Department of Endocrinology Diabetes and Metabolism1 and 2nd Department of Surgery2, Evangelismos Hospital, Athens, Greece
A 61-year old female presented with paroxysmal hypertension and a 4.5cm left adrenal mass on CT scan. Repeated measurements of 24-hour urinary fractionated metanephrines, total catecholamines and vanillylmandelic acid (VMA) were within normal range. A further scintigraphic study with 131I -metaiodobenzylguanidine (131I-MIBG) revealed selective concentration of the radiotracer, corresponding to the CT mass. After adequate preoperative treatment, successful surgical excision of the tumor was performed and the pathological examination confirmed the diagnosis of a cystic pheochromocytoma with a 2cm solid tumor. On reevaluation three months later using 131I-MIBG, no evidence of remaining or recurrent disease was found. The patient, off any antihypertensive medication, reported mild recurrent hypertension and panic attacks that were adequately controlled with antidepressants. This is a rare case of a symptomatic pheochromocytoma without elevated urine catecholamines and metanephrines. According to the literature, plasma free metanephrines would be the ideal test for biochemical detection of the tumor. However, in the event that they are not available and there is a high clinical suspicion for the presence of pheochromocytoma, as in our patient, we suggest performance of a functional nuclear medicine study, such as 131I-MIBG, to confirm the clinical diagnosis.
Pheochromocytoma, Catecholamines, Metanephrines, VMA
Pheocromocytomas are chromaffin cell tumors typically arising in the adrenal glands and characterized by excessive production of catecholamines. Although occurring in less than 0.2 percent of patients with hypertension, their presence must be ruled out because if not diagnosed or if left untreated, they can have devastating consequences1. The classic triad of symptoms consists of episodic headache, sweating and tachycardia1,2. About half of the patients have paroxysmal hypertension, most of the rest have persistent hypertension and some can be completely asymptomatic. Orthostatic hypotension can be present as well, particularly in epinephrine-secreting tumors3-5. Pheochromocytomas can also produce other vasoactive compounds (e.g. neuropeptide Y, calcitonin gene-related peptide, vasoactine intestinal peptide, adrenomedullin, atrial natriuretic peptide) that could affect vascular responsiveness and, consequently, the blood pressure3,4. Exclusively dopamine-producing tumors are extremely rare. Elevations in plasma or urinary dopamine, however, should arouse suspicion of metastatic disease, although it is not a particularly sensitive or specific marker of malignancy6,7.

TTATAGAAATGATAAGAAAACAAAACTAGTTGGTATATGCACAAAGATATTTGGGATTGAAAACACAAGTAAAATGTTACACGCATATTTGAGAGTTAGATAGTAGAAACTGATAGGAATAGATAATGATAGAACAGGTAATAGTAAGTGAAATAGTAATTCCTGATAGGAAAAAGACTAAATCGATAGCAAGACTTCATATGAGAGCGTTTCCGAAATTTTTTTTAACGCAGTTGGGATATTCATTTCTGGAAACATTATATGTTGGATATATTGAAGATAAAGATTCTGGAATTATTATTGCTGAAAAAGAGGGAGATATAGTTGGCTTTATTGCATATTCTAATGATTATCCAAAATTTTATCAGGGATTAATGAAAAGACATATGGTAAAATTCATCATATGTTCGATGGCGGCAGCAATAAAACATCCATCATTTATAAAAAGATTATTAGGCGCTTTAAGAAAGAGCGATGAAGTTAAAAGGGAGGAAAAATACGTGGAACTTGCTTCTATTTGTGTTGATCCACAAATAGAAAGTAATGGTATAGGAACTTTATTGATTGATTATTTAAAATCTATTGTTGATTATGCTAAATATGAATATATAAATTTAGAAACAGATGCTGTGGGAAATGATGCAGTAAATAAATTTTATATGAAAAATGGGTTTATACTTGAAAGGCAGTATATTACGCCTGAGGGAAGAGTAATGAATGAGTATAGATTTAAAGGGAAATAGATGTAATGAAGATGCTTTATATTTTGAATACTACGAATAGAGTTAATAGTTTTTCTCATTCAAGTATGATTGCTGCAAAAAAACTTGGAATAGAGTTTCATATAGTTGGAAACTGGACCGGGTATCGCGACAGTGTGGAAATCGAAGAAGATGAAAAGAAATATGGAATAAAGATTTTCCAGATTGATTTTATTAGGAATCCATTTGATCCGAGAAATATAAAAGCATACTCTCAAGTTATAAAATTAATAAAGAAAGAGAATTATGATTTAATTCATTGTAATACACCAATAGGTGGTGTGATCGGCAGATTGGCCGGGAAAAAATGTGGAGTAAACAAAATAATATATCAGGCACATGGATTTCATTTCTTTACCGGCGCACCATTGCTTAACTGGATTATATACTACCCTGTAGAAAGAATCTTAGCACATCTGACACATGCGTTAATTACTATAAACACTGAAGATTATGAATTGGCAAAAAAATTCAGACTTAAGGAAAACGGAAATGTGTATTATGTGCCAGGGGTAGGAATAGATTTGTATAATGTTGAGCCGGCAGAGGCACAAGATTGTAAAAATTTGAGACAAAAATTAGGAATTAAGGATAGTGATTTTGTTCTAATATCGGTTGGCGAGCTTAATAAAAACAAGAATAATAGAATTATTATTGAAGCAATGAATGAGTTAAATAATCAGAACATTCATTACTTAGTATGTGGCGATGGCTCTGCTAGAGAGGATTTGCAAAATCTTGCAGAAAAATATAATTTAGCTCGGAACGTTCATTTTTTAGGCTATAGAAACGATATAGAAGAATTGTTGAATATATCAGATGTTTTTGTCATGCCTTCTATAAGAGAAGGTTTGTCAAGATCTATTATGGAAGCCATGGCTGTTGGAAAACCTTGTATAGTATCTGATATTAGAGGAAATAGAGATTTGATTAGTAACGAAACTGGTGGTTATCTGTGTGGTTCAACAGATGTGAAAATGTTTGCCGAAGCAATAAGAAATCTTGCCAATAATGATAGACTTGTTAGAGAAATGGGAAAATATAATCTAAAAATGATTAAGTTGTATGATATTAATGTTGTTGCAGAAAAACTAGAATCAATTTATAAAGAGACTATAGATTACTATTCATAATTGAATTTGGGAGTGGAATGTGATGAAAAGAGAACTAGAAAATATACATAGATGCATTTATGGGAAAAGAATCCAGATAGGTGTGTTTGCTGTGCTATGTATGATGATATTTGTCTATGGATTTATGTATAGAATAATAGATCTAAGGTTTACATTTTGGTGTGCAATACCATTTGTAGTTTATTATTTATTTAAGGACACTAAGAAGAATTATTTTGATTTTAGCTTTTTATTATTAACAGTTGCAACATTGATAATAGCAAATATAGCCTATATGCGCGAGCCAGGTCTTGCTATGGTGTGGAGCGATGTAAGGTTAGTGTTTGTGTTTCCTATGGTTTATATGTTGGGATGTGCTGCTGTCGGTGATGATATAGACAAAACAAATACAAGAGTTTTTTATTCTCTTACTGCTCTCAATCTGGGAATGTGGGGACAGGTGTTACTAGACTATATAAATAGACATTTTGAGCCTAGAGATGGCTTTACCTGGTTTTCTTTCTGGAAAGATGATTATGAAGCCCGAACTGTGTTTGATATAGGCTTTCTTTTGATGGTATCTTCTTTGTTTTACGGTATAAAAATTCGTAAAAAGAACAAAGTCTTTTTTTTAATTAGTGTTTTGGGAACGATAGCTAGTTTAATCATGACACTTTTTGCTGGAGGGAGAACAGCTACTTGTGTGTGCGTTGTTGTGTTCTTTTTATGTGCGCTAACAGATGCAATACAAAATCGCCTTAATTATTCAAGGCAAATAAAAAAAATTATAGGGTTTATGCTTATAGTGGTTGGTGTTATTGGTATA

In a clinically suspected pheochromocytoma, the diagnosis is confirmed by measurements of urinary and plasma catecholamines and their metabolites, followed by radiological evaluation to locate the tumor1-6,8. Most patients with clinically evident tumors have clearly abnormal values in any of the commonly used tests. Cases of pheochromocytoma without positive biochemical results have been attributed to periodically secreting tumors, small tumors with rapid turnover rate or nonfunctional tumors. We report a 61-year old female with classic clinical manifestations of pheochromocytoma and a left adrenal mass, negative urinary biochemical tests, but positive 131I-MIBG scintigraphy for pheochromocytoma. Pathological examination of the surgically excised tumor confirmed the diagnosis.